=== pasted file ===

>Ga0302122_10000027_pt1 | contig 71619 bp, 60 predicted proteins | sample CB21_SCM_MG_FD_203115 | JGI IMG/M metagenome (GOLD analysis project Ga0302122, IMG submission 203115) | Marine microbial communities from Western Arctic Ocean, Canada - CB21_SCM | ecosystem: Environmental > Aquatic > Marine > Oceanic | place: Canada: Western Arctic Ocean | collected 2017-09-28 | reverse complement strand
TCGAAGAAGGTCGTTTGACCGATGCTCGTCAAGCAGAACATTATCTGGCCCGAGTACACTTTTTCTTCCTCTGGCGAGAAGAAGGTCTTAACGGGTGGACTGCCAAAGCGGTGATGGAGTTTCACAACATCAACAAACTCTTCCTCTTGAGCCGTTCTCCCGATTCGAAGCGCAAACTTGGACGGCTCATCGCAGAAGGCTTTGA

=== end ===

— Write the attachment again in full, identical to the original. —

>Ga0302122_10000027_pt1 | contig 71619 bp, 60 predicted proteins | sample CB21_SCM_MG_FD_203115 | JGI IMG/M metagenome (GOLD analysis project Ga0302122, IMG submission 203115) | Marine microbial communities from Western Arctic Ocean, Canada - CB21_SCM | ecosystem: Environmental > Aquatic > Marine > Oceanic | place: Canada: Western Arctic Ocean | collected 2017-09-28 | reverse complement strand
TCGAAGAAGGTCGTTTGACCGATGCTCGTCAAGCAGAACATTATCTGGCCCGAGTACACTTTTTCTTCCTCTGGCGAGAAGAAGGTCTTAACGGGTGGACTGCCAAAGCGGTGATGGAGTTTCACAACATCAACAAACTCTTCCTCTTGAGCCGTTCTCCCGATTCGAAGCGCAAACTTGGACGGCTCATCGCAGAAGGCTTTGA